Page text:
Spotlight on The PVD Channel Chairman, Dr. Paul J. Gagne

July 1, 2021

From a global perspective, what is currently your greatest concern with regard to vascular disease?

Vascular disease is often asymptomatic and insidious until it is an emergency. Evaluating high-risk patients for problems before they present as a crisis is important. Raising awareness with healthcare providers of all sorts as to what the “red flags” are for identifying impending problems is important. Also, having enough providers to confront an aging population, and allowing these providers enough time to think about not only the patients’ current active problem, but also potential future problems, are challenges we face!

Specifically, as a result of the global pandemic, what is your primary concern with regard to vascular healthcare? The high incidence of deep vein thrombosis associated with COVID-19 infections will lead to an increase in advanced lower extremity, deep venous insufficiency that most of the medical community is inadequately trained to treat optimally. Also, the focus of resources to fighting the pandemic may leave healthcare systems cash poor for preventive and optimal vascular care in the future.

What is your greatest source of optimism about the future of treatment for peripheral vascular disease?

The advance of new and minimally invasive technologies will allow us to transfer most vascular interventional therapies to the outpatient setting such as office-based labs, thereby enabling my colleagues and me to provide high-quality vascular therapies in a low-cost setting. This allows us to serve our communities better than we could with the aging hospital-based model, as affordable care will be more widely available.

Please share your thoughts on the role of technology in advancements in your field.

In my lifetime, technology has enabled vascular interventions to go from maximally invasive to minimally invasive. Patients have gone from long post-op hospital stays to a couple of hours in the recovery room. We no longer avoid the elderly and frail at high risk from general anesthesia and an open procedure. We can treat the elderly and frail with minimally invasive technologies no more invasive than an intravenous catheter. It has truly been a revolutionary and exciting transformation over just 35 years, all due to the new technologies we have gained.

Besides new devices or equipment, in what ways have new technologies improved your abilities as a clinician? This might include more connectivity with global experts, improved access to data, real-time sharing of information, etc.

The ability to meet by Zoom or other audio-visual platforms has enabled a high-level exchange of ideas and data in spite of the isolation required to battle this pandemic. The initial attempts to convert from in-person meetings to remote meetings were clumsy. However, in a matter of months, these Internet-based “meetings and lectures” have enabled me and others to share with colleagues all over the world. No longer do time zones and the challenges of long-distance travel prevent an academic and educational exchange. It is one of the silver linings of this pandemic.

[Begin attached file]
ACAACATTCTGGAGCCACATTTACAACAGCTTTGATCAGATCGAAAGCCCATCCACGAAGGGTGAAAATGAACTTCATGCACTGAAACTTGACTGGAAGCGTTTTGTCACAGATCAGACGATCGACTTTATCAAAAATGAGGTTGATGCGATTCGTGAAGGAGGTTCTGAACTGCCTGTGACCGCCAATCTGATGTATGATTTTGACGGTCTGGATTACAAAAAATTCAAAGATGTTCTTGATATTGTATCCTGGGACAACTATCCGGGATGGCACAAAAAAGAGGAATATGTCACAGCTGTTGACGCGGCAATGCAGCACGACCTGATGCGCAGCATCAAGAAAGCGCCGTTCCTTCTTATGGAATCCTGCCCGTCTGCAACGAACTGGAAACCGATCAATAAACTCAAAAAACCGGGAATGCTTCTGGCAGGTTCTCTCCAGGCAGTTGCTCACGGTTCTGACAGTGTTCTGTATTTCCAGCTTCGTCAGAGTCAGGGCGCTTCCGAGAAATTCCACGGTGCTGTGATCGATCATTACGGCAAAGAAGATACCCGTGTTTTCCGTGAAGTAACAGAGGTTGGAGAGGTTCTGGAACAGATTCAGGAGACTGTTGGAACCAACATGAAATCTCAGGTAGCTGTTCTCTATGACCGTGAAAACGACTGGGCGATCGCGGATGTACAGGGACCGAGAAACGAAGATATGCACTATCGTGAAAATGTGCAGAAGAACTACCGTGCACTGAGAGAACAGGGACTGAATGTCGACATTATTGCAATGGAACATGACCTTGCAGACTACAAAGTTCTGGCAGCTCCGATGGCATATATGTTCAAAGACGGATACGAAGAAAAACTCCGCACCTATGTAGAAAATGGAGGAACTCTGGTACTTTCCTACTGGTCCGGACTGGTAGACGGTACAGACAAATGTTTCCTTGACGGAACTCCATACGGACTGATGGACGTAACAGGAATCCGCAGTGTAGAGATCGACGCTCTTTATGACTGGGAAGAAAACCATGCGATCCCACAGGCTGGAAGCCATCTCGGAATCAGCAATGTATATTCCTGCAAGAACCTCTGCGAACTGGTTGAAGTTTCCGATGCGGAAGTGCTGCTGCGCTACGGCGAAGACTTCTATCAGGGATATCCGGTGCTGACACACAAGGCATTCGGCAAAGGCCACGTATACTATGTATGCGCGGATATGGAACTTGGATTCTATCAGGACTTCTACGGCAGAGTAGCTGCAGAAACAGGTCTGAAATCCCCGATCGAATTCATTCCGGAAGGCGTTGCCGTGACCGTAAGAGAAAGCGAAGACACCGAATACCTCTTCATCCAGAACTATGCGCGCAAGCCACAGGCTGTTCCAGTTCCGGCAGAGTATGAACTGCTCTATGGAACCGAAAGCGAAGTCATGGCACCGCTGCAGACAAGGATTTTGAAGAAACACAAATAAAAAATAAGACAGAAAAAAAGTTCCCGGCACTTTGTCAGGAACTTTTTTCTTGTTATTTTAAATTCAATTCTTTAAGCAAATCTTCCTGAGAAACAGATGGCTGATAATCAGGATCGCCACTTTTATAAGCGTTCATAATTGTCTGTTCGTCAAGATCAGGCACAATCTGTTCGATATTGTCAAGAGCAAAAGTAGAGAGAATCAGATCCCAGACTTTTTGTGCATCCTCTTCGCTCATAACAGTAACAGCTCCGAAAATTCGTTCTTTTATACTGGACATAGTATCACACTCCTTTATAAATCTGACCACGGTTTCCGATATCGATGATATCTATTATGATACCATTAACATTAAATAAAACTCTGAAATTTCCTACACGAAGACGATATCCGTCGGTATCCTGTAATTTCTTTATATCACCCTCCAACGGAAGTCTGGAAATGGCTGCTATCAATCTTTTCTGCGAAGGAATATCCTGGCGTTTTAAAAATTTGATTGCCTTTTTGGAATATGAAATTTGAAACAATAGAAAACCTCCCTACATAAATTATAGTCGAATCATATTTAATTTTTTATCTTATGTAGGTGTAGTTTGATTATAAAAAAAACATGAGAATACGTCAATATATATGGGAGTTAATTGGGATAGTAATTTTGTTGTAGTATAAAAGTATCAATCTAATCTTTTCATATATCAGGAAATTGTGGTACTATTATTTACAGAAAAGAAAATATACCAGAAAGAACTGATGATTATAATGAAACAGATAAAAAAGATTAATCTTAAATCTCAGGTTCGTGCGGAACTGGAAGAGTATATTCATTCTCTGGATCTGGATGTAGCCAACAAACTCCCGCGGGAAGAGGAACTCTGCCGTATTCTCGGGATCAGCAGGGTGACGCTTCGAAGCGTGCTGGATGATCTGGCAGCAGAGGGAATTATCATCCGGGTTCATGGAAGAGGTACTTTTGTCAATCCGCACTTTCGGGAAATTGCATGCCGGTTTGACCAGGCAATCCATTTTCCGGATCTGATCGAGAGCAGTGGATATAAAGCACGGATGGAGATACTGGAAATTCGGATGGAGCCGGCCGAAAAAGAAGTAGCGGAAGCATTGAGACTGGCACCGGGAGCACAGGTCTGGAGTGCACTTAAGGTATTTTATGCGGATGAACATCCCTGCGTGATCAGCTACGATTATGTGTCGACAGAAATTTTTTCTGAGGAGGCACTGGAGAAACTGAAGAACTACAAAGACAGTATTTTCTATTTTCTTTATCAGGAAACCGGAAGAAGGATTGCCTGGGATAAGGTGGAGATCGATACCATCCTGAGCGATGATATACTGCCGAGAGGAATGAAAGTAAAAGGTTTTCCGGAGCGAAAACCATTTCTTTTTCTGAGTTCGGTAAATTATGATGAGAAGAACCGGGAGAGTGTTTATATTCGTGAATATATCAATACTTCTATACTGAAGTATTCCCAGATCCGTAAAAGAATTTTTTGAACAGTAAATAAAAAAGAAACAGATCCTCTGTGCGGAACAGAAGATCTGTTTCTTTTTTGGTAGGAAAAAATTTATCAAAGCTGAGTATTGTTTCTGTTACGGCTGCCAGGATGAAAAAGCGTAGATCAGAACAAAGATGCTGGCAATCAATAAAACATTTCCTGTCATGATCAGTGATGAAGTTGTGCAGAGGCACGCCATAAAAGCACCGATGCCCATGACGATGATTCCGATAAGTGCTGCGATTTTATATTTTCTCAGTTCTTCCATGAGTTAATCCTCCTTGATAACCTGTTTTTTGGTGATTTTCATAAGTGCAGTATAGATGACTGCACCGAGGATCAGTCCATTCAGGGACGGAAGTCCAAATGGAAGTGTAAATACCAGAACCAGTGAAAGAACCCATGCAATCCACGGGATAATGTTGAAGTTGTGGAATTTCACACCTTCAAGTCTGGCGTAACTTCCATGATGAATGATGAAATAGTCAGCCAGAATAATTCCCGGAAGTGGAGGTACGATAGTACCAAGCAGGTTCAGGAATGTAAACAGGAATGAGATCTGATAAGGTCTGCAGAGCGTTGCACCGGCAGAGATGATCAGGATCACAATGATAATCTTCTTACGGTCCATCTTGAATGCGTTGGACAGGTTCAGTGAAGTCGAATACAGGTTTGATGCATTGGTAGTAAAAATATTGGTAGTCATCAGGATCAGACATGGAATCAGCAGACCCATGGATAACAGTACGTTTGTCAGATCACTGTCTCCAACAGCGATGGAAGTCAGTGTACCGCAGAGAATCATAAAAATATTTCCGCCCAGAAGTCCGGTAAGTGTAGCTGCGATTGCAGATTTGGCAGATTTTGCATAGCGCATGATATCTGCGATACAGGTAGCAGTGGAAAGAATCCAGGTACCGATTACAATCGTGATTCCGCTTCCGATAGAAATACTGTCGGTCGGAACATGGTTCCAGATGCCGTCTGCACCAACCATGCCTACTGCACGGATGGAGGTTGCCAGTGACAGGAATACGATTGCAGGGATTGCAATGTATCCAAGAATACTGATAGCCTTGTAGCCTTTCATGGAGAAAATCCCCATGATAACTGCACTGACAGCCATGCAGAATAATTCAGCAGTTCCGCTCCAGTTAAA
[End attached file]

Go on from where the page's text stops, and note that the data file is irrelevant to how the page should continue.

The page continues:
Why did you become involved in the creation of The PVD Channel?

I learned early in my career that good patient outcomes were not dependent solely on my technical skills and knowledge, but also proper patient selection. I learned that educating medical colleagues to identify patients at risk of a vascular crisis before the crisis occurred generally allowed timely intervention with improved outcomes. The PVD Channel helps to achieve this broad education. Expanding the knowledge base about vascular disease as well as an understanding about the possibilities contained in minimally invasive technologies and how application of these innovations improves vascular patients’ outcomes has been very rewarding to me.

What is the primary goal that you aim to accomplish in your role as faculty for The PVD Channel? To engage and motivate other medical professionals to identify patients at risk for vascular crises and provide these patients therapy before they reach the point of no return.

How is The PVD Channel different from other educational initiatives?

The PVD Channel will be an ongoing source of education and information regarding new vascular therapies, unlike most educational efforts. Medical innovation is occurring so quickly, we need this type of easy access, continuously available education to make us all better informed and capable physicians and healthcare providers.

If you could share one insight from your experience treating patients with PVD with your colleagues around the globe, what would it be?

The more we learn about vascular disease and the innovative ways to treat vascular decompensation, the better we serve our patients—either by direct intervention or referral for best care. What we don’t know we can’t recognize. What we don’t know of, we can’t prescribe.

What is the biggest threat to vascular care worldwide?

Knowledge gaps surrounding new treatments and unwillingness to consider new ideas about techniques, treatments and point-of-care settings for cost-effective therapies compromises improving vascular care worldwide.


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